Grid Parity for Solar in the UK… in 2013?

A company called Solarcentury has written a report that says the UK will have solar grid parity by 2013, because PVs will be cheaper than fossil fuel.  Given the rate of growth of PV collection power in the last six months, I think nothing is impossible – but they are strong words.

The report says that consumers, not commercial markets, will be at the parity mark in 2013 – commercial will hit in 2018.  An article at the Guardian also says that the consumer price for PV will be around 17p-18p per unit.  This is about 7-8p than is being paid now according to my research on London’s average price.  Londoners, what are you paying per unit for electricity?

The article from the Sustainablog is pretty great, and the report is worth reading.  Get the report here from Solarcentury (PDF link).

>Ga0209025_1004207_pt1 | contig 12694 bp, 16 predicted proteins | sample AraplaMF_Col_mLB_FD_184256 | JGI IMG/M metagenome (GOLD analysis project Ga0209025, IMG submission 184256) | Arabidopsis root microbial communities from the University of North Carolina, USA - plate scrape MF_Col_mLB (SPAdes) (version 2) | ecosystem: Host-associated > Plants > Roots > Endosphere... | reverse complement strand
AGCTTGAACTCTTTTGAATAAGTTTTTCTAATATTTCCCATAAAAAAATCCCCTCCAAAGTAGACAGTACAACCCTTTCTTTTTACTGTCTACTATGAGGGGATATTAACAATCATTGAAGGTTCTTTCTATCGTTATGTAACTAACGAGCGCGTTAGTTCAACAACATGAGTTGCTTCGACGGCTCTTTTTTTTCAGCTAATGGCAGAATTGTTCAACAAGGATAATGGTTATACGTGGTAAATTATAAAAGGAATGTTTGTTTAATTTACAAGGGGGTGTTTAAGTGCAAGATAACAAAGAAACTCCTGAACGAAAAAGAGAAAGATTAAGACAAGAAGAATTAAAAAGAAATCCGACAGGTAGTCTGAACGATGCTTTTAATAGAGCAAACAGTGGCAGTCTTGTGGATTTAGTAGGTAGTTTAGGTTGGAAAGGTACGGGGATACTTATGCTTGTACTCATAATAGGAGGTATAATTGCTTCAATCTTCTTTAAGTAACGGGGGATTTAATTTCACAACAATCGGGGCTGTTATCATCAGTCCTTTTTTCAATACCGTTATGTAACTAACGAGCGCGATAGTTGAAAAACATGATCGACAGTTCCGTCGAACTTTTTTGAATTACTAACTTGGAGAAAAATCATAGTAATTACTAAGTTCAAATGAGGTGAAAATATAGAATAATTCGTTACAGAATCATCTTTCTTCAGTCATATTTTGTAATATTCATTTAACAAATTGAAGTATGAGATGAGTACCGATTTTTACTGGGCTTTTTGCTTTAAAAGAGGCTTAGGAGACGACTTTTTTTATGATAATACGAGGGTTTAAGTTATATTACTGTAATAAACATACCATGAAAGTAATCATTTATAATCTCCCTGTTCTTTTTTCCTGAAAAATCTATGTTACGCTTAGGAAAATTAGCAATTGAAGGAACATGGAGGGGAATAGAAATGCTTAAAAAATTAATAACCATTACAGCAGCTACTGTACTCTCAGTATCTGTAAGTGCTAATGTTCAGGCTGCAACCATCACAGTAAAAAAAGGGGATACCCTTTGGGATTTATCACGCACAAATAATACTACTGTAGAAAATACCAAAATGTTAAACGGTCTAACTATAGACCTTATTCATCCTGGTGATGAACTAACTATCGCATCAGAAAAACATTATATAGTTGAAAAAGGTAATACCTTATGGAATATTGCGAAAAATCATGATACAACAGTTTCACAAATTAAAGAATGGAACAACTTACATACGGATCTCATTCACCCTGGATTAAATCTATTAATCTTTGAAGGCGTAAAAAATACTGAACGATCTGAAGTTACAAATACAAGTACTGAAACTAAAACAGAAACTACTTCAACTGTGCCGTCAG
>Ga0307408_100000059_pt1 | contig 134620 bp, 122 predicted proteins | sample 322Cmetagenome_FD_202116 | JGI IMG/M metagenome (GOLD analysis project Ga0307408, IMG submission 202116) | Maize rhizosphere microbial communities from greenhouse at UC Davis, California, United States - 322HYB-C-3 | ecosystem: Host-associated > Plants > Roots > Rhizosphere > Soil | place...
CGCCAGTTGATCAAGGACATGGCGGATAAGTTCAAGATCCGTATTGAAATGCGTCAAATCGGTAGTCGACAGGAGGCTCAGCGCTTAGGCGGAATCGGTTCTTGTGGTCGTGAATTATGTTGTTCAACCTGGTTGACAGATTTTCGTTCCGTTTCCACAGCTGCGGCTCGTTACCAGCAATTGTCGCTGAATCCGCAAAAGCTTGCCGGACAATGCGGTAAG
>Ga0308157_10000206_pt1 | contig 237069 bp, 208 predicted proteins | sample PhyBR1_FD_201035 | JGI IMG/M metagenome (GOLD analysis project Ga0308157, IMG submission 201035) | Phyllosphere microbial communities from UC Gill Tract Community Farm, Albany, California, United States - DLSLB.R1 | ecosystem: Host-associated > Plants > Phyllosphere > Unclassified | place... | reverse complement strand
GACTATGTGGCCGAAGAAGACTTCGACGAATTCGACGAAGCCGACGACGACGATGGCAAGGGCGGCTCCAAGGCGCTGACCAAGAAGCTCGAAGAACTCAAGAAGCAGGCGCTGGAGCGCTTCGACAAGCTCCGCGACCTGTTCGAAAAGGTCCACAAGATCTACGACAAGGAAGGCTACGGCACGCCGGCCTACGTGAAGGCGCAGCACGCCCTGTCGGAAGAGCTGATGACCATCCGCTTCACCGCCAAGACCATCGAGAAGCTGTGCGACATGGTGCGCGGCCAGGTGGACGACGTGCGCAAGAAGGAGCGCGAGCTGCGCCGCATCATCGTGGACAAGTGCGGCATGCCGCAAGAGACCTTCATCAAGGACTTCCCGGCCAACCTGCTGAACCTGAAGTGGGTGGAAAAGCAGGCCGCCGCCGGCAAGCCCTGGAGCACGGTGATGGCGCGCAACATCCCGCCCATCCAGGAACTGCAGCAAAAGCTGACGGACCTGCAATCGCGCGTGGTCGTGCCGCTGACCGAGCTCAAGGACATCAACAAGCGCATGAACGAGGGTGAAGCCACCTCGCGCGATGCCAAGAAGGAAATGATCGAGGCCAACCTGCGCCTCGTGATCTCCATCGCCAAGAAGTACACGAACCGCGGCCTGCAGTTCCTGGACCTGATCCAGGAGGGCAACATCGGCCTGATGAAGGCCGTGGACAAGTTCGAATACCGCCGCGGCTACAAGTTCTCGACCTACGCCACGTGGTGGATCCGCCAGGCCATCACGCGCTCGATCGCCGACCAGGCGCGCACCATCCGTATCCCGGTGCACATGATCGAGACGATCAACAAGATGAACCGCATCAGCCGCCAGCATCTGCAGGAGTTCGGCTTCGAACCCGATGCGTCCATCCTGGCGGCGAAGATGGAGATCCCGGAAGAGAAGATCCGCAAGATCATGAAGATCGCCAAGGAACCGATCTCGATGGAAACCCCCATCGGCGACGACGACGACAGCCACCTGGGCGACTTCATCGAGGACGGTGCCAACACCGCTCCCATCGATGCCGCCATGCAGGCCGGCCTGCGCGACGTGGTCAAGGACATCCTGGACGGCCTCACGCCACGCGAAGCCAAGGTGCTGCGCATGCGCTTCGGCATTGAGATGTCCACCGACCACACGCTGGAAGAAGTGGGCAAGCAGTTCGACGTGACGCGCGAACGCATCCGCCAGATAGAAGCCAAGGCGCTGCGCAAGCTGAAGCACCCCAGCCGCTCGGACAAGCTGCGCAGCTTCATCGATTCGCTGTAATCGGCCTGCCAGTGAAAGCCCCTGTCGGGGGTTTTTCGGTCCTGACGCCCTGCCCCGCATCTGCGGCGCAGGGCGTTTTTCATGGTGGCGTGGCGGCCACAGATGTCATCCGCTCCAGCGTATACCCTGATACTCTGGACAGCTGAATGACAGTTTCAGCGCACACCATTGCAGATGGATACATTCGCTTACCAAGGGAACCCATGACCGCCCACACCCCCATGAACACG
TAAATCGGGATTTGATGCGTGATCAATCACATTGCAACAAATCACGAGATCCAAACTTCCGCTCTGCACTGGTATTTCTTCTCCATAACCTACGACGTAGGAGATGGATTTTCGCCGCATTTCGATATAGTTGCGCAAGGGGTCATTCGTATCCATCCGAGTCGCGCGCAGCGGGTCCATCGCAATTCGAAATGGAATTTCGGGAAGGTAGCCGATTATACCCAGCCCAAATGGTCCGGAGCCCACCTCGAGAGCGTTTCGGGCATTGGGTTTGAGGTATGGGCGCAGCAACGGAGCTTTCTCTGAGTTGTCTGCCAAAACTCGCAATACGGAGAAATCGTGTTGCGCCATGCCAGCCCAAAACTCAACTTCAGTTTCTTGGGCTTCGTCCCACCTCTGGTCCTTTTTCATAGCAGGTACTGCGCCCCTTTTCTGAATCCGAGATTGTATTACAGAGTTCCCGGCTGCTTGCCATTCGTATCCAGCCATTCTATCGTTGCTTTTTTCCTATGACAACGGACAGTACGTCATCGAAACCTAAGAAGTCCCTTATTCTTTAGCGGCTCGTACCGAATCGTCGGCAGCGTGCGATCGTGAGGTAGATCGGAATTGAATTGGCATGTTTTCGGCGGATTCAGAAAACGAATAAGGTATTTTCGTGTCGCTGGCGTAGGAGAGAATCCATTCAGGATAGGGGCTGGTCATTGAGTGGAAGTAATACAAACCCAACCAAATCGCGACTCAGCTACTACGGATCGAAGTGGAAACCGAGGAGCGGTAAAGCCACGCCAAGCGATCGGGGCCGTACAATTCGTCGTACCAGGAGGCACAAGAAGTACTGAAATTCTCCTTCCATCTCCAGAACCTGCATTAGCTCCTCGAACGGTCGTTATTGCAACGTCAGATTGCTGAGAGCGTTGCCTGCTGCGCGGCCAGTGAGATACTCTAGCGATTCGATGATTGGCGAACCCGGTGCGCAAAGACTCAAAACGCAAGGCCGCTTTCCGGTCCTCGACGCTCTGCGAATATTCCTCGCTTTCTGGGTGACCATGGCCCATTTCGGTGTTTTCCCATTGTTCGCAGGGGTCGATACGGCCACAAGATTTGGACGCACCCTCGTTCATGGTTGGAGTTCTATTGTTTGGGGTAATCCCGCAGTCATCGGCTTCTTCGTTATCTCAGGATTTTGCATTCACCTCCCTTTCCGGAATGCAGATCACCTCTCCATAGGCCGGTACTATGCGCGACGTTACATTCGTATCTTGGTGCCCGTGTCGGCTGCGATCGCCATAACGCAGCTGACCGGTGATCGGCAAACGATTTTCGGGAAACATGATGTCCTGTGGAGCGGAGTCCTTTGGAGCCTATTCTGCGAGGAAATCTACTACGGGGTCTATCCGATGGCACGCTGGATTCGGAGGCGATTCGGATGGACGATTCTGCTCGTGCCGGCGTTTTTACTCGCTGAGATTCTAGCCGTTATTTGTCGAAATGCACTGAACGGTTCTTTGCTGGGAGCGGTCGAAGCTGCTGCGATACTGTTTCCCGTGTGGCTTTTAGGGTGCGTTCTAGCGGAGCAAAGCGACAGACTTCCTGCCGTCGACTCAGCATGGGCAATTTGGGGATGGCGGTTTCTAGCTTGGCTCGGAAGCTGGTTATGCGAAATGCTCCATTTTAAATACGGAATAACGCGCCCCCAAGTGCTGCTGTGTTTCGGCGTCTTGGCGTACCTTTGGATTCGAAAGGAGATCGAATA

Also, I found a cool little video on photovoltaics via Solarcentury’s youtube channel – worth a look-see!

Acciona’s 46 MegaWatts in Portugal

Do you know what “grid parity” means?

When alternative energy sources and their generating infrastructure make so much electricity that they are at cost or cheaper than the cost of the electricity on the regular power grid, those alternative energy sources have achieved grid parity.  This would be a wonderful thing – to have green technologies owning an equal share of the power grid.  My wife and I used a company called Green Mountain Energy when we lived in Dallas, Texas – Green Mountain is a wind power company that adds it’s percentage to the power grid.  It wasn’t quite a grid parity situation, obviously – but it felt good to be putting money towards the technology.

In a solar situation, a company called Acciona has just built a $367 million dollar solar farm.  This massive living breathing animal generates 46 Megawatts of photovoltaic power, with a grand total of two hundred fifty thousand panels.  This thing is amazing.  How many homes do you think it’s capable of powering?

Thirty Thousand.  Thirty thousand Portugese homes.

The press release from Acciona is here.  Here’s a good article from OVI Magazine, and one from EcoGeek.